Hey! It… uh… it’s a Griff Bag!
That is, our traditional, caustic, foul-mouthed hijacking of Richard Griffin’s latest mail bag over at the Toronto Star. Because… um… why not?
If there’s a question you’d like me to answer, submit it to Griffin here, and maybe he’ll select it for a future mail bag. Fingers crossed!
Do you believe the Jays are in rebuild mode if they are not in contention at the all-star break?
I don’t mean completely, but position players like Jose Bautista, Edwin Encarnacion, Adam Lind, Colby Rasmus, Melky Cabrera and Brett Lawrie could all be dealt for younger guys and prospects close to MLB ready.
Even with Jose Reyes’ contract he has value to teams right now. Dealing some of these guys smartly, in line with our prospects already coming up, could put the Blue Jays in a good spot for 2015-16.
Trust me, it’s depressing for me to write this, but not as depressing as this off season has been.
It’s actually almost an exciting idea for me now.
Diego from Toronto.
You… don’t mean completely??? How the fuck does trading all of those guys not amount to a not-complete rebuild? Brett Lawrie won’t be a free agent until after 2017. Bautista, Dickey, Lind, and Encarnacion have below-market deals with options that can keep them here until after 2016. I mean, I understand that it might be an idea to move a bunch of players at the deadline this July if the club is out of it, but the kind of complete overhaul you’re talking about just isn’t necessarily realistic.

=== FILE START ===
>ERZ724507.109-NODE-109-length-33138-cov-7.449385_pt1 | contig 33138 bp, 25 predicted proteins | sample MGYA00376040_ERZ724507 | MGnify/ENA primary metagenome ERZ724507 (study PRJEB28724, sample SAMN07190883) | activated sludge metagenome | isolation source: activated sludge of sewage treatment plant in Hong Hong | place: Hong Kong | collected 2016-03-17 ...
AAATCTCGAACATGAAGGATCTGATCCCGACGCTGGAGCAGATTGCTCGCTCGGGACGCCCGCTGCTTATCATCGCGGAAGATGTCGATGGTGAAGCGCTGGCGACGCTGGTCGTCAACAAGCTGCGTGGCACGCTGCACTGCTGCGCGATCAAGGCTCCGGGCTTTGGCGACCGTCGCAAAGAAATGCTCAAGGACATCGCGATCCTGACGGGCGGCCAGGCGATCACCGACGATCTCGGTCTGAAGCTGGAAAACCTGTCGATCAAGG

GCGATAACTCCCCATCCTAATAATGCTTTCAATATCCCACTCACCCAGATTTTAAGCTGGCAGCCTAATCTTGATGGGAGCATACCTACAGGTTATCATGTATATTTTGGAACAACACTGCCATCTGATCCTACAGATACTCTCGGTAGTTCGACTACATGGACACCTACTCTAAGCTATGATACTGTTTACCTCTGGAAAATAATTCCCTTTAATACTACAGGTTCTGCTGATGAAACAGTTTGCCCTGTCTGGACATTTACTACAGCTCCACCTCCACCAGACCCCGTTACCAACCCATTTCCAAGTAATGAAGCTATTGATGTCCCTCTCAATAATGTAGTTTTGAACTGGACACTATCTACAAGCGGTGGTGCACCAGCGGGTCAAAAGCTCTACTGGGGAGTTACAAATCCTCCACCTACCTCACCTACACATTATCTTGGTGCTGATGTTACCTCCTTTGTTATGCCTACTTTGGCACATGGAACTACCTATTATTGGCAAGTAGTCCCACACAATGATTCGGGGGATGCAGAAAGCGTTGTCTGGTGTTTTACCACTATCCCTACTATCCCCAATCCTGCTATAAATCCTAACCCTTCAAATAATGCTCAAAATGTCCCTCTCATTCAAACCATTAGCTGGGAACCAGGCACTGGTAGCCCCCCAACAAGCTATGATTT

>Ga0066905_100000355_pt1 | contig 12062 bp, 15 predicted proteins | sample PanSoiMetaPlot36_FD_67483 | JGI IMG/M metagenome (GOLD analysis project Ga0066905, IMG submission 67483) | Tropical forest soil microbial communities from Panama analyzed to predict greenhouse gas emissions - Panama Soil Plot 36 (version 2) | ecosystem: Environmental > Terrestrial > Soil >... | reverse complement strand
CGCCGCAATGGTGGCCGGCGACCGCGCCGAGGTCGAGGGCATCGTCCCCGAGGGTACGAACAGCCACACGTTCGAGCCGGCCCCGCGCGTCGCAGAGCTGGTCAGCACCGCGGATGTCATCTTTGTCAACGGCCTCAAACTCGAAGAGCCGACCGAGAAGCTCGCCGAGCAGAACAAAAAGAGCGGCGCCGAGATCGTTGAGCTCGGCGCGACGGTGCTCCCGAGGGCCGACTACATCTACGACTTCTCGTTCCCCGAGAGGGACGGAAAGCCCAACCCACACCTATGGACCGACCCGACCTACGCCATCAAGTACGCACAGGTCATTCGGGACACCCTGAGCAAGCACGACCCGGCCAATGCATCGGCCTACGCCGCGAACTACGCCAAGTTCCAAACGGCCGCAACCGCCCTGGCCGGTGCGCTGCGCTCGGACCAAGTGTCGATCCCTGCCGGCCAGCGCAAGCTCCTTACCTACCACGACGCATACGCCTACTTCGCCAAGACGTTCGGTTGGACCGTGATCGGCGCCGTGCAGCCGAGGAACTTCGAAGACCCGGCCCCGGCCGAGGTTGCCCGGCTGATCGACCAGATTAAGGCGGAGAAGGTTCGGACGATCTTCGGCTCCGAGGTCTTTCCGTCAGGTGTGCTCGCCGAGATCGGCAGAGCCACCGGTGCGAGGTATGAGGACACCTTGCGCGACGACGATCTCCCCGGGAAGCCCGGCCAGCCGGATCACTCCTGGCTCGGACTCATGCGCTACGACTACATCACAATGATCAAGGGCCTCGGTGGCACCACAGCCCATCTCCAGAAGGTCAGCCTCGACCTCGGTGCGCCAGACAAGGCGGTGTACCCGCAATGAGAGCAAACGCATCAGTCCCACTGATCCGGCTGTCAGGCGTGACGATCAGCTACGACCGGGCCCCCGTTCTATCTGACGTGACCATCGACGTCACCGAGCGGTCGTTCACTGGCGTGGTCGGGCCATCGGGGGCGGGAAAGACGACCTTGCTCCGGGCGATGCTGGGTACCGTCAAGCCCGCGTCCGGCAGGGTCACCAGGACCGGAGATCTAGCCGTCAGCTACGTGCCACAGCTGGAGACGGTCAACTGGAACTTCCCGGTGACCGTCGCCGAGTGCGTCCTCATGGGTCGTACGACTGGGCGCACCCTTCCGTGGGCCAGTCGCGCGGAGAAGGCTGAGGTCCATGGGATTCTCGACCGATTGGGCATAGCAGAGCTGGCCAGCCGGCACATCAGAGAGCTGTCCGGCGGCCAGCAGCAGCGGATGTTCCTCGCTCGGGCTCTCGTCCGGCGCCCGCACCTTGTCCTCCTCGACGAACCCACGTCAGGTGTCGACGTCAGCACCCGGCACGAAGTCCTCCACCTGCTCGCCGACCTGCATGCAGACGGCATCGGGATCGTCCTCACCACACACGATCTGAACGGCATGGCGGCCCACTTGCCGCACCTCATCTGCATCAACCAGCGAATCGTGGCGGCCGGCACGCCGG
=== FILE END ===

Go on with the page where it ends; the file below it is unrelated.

Those guys can still be tremendous building blocks — along with Jose Reyes, who is signed through 2017 at minimum — of a very, very good club, even as they age.
That doesn’t mean that the Jays have to keep them, but it certainly doesn’t mean they need to deal them or can’t make them part of the next phase that this club enters, either.
More realistic trade possibilities? Well… Rasmus and Cabrera are set to be free agents at the end of this season, but even dealing them would be complicated — Melky still has major questions to be answered about how healthy he is post-tumour, and how good his is post-PEDs, while Colby, if he plays well enough to maintain trade value and isn’t re-signed, will likely warrant a qualifying offer next winter, meaning that whatever the Jays get for him has to be at least as valuable as the draft pick they’d lose out on getting if he moves elsewhere. And if Melky keeps playing as well as he has this spring, the qualifying offer could certainly be a consideration for him, too.
In other words, as tempting as fans find it to fantasize about how the club might blow this all apart, it’s just not quite so simple. Plus, it’s not like it’s the core guys aren’t holding up their end of the bargain — it’s not like the core “doesn’t work,” it’s that the club hasn’t been able to build the right group of players around them. And this year, as thin as the roster looks on the surface and as hard as it is to feel confident in the health of guys like Brandon Morrow and Dustin McGowan, upon whom so many of the team’s early-season hopes rest, it’s not like it’s impossible that it works really, really well, either.
Regardless, while there might be some potential moves to made to better setup the club for the future, the full scale cathartic rebuild being hoped for by negative suckholes who don’t even like baseball and just want an instant gratification World Series probably isn’t in the cards. Nor should it be.